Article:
Watching Whiplash again reminded me of the power mentors (or more correctly in this case, people who we look up to and whose opinions we cherish) can have over us, driving us to become singularly focused on achieving, thereby impressing them. The merits and demerits of the influence of Fletcher on Andrew may be open to interpretation – the methods certainly are – but the intensity with which that final scene was delivered might make up for every thing.
I have had the blessing of both being helped – and hounded – by workplace mentors. What comes to mind again and again is how the intensity of those formative years have stood me in good stead and influenced my work ethic. Over a decade later, those mentoring relationships have lasted, and when I pop into Houston for work or pass through Lagos (for those still there), meeting up for a drink or a meal is never up for debate. We make it happen.
So for the moral, a useful reminder for me to celebrate the mentors – past and present – in my life.
Day 3 of the Better Man in 30 days Challenge – Find a Mentor
In thinking through today’s challenge, I realised there is a shed load of historical mentors I had to acknowledge – the Artful dodger (so nicknamed by his own father no less) whose MO always seemed to be to stay just on the right side of the law at all times (he was the inspiration to go into engineering), OO, the social studies teacher who intervened when yours truly was nabbed trying to pilfer a book from the secondary school library, Dr K at the Steel plant where I interned in 2000 who sowed the seeds of an appreciation for materials in me and DEL and MMK who held my hand as I took my first shaky steps as a rust geek back between 2003 and 2008. All that is part of why mentoring and mentorship are core values I intend to hold on to dearly both as a giver and a recipient.
For today’s challenge, three gentlemen stand out.
- OO’s a bloke I count as a friend. We connected strongly from our first meeting when I made the move up north after Newcastle. He has featured heavily in my professional life since then, providing much needed guidance when I first set off on my quest to make CEng. He has successfully made the transition from working in Nigeria, returning to school for graduate studies and excelling at work after that. A big bonus is that his (now) nine year old daughter keeps me well grounded, providing a much needed connection to my inner future father.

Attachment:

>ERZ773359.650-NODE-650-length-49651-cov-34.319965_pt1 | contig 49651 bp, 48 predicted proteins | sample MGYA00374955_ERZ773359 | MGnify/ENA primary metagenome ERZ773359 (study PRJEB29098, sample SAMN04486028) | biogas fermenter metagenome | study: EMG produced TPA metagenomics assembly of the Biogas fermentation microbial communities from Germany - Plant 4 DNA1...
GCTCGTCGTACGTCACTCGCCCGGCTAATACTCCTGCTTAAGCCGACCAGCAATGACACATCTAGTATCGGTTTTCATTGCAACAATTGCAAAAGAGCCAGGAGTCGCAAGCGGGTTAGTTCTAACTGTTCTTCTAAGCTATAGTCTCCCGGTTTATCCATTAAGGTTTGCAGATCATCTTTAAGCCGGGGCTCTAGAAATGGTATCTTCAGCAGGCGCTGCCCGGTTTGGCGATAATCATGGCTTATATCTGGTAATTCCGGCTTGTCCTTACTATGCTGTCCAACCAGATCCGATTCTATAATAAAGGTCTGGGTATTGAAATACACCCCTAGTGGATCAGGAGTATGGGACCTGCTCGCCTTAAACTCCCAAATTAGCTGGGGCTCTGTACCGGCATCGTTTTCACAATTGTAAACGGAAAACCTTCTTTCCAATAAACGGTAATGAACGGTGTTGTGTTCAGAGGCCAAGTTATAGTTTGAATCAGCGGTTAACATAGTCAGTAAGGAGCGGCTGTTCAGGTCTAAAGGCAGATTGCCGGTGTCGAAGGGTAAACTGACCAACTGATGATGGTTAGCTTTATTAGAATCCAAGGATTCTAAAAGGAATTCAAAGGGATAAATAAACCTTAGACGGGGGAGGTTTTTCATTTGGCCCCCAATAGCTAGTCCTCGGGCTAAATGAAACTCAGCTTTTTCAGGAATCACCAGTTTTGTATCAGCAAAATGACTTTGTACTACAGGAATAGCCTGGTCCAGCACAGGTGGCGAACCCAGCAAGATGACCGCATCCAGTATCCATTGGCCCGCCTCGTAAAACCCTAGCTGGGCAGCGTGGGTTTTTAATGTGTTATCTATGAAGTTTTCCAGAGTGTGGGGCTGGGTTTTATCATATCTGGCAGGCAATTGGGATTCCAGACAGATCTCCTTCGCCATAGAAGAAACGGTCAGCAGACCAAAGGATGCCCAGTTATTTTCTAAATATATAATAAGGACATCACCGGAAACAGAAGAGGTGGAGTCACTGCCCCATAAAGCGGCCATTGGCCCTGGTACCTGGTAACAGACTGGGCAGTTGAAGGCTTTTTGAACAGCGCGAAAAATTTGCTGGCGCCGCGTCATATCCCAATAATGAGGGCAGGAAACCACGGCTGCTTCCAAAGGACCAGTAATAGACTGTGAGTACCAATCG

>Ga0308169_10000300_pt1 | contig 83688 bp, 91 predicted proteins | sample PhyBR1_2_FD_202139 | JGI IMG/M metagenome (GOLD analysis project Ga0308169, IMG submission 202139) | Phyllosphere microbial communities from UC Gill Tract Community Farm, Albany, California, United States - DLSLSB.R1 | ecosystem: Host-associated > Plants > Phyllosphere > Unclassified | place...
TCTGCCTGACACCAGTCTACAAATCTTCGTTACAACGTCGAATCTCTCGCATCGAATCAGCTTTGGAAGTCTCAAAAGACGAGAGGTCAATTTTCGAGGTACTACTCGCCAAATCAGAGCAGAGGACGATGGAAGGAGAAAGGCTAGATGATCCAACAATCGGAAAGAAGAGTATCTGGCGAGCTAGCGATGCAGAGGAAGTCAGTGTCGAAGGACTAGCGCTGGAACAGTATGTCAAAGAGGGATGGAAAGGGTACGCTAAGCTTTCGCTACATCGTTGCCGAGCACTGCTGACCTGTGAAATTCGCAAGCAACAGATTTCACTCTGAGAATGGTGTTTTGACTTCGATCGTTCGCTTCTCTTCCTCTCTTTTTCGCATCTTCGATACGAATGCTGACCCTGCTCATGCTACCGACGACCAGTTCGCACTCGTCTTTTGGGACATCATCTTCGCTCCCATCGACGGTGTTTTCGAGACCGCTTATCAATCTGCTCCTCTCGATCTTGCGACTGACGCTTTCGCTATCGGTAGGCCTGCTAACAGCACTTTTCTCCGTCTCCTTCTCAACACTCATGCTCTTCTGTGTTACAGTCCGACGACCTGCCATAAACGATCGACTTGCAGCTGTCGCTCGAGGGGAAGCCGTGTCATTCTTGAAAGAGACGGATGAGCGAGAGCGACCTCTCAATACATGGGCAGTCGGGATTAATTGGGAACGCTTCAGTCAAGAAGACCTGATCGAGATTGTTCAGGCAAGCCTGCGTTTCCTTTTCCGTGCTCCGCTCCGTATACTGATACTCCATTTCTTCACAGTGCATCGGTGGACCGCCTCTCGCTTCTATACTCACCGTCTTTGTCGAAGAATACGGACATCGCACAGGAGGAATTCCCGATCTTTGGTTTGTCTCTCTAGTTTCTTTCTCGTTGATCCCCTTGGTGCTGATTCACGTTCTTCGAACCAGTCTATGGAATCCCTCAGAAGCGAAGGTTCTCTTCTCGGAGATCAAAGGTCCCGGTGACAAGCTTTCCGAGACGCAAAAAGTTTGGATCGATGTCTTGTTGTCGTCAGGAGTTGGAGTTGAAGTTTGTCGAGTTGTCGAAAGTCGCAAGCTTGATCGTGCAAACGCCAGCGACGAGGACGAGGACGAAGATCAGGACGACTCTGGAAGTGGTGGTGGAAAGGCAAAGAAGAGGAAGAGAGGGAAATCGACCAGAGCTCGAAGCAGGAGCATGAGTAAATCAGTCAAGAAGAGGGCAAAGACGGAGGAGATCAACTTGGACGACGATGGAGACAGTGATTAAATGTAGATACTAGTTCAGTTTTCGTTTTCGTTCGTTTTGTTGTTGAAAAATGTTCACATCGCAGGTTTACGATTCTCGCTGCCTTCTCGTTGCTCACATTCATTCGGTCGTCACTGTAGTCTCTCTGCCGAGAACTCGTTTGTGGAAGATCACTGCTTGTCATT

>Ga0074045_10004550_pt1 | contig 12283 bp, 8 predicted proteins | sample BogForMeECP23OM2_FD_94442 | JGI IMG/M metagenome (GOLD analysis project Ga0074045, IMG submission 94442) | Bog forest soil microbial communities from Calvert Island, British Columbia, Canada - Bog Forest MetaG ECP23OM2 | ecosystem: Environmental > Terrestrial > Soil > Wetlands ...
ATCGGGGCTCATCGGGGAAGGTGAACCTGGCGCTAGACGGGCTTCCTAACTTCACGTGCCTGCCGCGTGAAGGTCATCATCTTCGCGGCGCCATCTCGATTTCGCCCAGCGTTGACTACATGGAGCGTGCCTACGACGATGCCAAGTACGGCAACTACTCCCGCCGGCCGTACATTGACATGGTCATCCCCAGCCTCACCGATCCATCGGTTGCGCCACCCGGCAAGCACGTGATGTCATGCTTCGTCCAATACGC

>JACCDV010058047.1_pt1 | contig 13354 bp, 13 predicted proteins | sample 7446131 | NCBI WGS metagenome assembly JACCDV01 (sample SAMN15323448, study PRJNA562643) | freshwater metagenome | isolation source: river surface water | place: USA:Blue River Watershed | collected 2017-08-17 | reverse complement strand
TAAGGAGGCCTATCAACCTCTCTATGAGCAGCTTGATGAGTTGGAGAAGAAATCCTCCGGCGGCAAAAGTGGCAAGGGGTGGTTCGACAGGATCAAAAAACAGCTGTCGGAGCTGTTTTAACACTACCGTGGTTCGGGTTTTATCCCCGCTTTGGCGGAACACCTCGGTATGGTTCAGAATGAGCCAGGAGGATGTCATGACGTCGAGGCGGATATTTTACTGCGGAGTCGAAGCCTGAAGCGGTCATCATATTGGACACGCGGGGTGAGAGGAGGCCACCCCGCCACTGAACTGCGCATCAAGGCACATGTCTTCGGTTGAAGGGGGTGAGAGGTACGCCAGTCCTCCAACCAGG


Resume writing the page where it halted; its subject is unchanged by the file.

- K leads the tech team I volunteer with in church. As a fellow introvert, he continuously impresses me with how he goes out of his way to draw out the more introverted team members, ensuring that our often soft voices are not lost in the bedlam of decision making. In addition to his responsibilities as Tech Team leader, he manages to juggle work (at an employer of the same ilk as UX5), and a young family.
- F is someone I am less familiar with but who from a distance fits the template – slightly older, married with a young family and succeeding professionally, topped off with being the lead pastor at a church plant just outside town. Our interactions have been limited to the context of a publications team I volunteer with at church.
My action – and I’ll pop back in here to update on how it’s gone – is to set up a face to face with K and kick off an informal mentorship as OO already counts as one in a sense. On the balance of the evidence, I need a few non-church/ work pals. Wild, young and free (single) men apply within… 🙂